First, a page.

Deprivation and emergency admissions for cancers of colorectum, lung, and breast in south east England: ecological studyBMJ 1998; 317 doi: https://doi.org/10.1136/bmj.317.7153.245 (Published 25 July 1998) Cite this as: BMJ 1998;317:245
- Allyson M Pollock, senior lecturer in public health medicine,
- Neil Vickers, research assistant
- Correspondence to: Dr Pollock, School of Public Policy, University College London, London WC1E 7HN
Objective: To examine the relation between deprivation and acute emergency admissions for cancers of the colon, rectum, lung, and breast in south east England.
Design: Ecological analysis with data from hospital episode statistics and 1991 census.
Setting: North and South Thames Regional Health Authorities (population about 14 million), divided into 10 aggregations of 31 470 census enumeration districts (median population 462).
Subjects: 146 639 admissions relating to 76 552 patients aged <100 years on admission, resident in the Thames regions, admitted between 1 April 1992 and 31 March 1995.
Results: Residents living in deprived areas were more likely to be admitted as emergencies and has ordinary inpatient admissions and less likely to be admitted as day cases. Adjusted odds of ordinary admissions from the most deprived tenth occurring as emergencies (relative to admissions from the most affluent tenth) were 2.29 (95% confidence interval 2.09 to 2.52) for colorectal cancer, 2.20 (1.99 to 2.43) for lung cancer, and 2.41 (2.17 to 2.67) for female breast cancer; adjusted odds of admissions as day cases were 0.70 (0.64 to 0.76), 0.50 (0.44 to 0.56), and 0.56 (0.50 to 0.62), respectively. Patients from deprived areas with lung or breast cancers were less likely to be recorded as having surgical interventions. Adjusted odds of patients from the most deprived tenth receiving surgery were 0.88 (0.78 to 1.00), 0.58 (0.48 to 0.70), and 0.63 (0.56 to 0.71), respectively. Admissions for colorectal cancer from the most deprived areas were less likely to be to hospitals admitting 100 or more new patients a year; the opposite held true for breast cancer admissions. No association was found for lung cancer admissions.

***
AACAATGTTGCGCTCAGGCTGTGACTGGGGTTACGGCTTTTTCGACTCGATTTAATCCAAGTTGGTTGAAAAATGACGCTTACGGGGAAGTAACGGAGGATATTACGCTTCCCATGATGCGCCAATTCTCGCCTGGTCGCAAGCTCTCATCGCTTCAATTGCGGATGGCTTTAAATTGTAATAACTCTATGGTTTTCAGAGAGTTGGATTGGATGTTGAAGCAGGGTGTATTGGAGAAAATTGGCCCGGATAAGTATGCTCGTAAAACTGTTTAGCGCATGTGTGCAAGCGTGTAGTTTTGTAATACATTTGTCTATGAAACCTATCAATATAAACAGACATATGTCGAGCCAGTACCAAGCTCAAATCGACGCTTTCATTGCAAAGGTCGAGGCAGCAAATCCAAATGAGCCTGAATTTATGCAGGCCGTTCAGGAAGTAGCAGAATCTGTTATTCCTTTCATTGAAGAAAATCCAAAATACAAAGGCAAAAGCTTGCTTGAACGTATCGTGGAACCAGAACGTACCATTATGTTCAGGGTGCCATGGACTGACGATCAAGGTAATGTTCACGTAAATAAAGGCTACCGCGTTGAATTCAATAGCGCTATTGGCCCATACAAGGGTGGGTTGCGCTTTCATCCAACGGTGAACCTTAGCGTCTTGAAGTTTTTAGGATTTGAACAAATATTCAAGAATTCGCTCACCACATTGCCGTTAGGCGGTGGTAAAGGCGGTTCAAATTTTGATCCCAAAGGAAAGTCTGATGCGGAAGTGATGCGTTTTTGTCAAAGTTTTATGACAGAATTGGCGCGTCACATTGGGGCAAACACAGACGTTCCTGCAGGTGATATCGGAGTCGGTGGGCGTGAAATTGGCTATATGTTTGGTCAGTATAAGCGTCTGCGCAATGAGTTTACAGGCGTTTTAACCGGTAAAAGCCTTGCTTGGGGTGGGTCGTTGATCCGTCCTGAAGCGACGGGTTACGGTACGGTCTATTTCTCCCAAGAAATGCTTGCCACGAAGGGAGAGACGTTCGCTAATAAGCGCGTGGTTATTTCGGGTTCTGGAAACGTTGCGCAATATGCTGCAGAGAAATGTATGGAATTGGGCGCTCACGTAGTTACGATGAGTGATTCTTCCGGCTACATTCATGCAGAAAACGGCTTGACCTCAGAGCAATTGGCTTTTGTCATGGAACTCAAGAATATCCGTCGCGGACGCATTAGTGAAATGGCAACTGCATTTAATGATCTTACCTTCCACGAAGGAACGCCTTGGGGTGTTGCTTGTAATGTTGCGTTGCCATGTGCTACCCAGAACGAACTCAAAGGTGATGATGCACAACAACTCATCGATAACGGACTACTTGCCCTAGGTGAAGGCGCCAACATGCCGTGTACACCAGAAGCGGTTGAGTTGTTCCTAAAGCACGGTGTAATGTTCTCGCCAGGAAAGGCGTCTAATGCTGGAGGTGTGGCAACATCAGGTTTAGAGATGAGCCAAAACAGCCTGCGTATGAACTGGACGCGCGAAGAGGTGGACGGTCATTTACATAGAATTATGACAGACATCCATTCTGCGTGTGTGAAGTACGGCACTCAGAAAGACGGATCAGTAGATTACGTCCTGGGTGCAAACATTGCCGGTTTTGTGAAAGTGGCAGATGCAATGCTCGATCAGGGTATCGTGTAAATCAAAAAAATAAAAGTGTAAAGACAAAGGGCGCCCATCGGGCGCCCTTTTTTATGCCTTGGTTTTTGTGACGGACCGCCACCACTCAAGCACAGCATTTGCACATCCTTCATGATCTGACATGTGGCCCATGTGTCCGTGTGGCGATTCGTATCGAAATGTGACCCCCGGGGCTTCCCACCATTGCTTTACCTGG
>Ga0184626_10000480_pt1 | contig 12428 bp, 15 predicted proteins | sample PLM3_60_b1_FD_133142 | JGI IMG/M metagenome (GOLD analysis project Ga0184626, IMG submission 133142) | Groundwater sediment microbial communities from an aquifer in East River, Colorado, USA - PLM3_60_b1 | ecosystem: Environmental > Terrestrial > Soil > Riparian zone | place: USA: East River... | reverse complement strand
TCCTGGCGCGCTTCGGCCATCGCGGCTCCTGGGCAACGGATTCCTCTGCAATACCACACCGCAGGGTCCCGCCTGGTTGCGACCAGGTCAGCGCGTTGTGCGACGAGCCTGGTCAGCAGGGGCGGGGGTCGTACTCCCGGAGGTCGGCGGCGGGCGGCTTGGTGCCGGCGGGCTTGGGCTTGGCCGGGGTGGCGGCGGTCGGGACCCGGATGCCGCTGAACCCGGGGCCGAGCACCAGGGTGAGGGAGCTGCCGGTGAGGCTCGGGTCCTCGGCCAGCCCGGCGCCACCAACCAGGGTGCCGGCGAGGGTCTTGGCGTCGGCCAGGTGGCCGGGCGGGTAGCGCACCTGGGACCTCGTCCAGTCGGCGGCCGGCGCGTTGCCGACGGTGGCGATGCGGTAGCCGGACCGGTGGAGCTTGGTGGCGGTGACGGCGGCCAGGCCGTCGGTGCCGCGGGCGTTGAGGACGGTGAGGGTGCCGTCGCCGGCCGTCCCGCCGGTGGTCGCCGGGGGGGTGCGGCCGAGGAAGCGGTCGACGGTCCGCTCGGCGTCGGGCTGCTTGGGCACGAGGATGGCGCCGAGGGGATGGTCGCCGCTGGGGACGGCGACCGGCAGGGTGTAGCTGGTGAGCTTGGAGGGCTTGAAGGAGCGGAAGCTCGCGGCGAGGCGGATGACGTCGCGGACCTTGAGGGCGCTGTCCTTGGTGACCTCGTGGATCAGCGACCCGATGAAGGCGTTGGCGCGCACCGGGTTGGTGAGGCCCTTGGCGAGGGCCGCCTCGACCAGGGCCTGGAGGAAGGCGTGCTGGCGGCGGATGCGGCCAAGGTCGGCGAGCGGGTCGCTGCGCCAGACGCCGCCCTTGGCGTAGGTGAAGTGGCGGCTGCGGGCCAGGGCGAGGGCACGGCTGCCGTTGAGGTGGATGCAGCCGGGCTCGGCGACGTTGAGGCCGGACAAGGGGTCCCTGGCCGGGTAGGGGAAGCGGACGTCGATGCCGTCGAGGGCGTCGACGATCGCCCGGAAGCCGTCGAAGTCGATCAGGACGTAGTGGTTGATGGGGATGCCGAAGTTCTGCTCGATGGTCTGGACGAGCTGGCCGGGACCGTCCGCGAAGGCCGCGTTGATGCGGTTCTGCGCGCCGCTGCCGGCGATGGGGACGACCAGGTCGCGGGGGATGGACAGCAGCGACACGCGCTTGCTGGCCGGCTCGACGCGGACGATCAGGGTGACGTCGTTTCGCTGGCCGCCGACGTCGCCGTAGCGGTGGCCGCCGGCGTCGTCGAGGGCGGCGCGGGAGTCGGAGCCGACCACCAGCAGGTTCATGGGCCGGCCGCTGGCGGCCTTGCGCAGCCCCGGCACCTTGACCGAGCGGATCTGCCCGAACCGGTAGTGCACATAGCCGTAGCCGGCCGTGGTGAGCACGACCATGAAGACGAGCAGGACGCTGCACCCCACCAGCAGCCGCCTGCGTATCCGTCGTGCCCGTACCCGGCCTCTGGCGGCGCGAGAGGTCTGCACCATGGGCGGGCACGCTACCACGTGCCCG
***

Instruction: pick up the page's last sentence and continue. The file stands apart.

Conclusions: Earlier diagnostic and referral procedures in primary care in deprived areas are required if there are to be significant reductions in mortality from these cancers. A national information strategy is required to ensure the continued availability of population based data on NHS patients and to mandate standardised datasets from the private sector. Rationalisation of acute services, hospital mergers, and plans for bed closures must take into account the increased healthcare needs and inequities in access to treatment and care of residents in areas with high levels of deprivation. Health authorities and primary care groups should re-examine their purchasing intentions, service reviews, and monitoring arrangements in the light of these findings.
A major reorganisation of cancer services is under way in England and Wales with the aim of improving access to and quality of treatment
Residents with cancers of the bowel, lung, or breast in deprived areas in the Thames region were more likely to be admitted as emergencies and ordinary inpatients than their counterparts from more affluent areas, and patients with lung or breast cancers from deprived areas were less likely to receive surgical treatment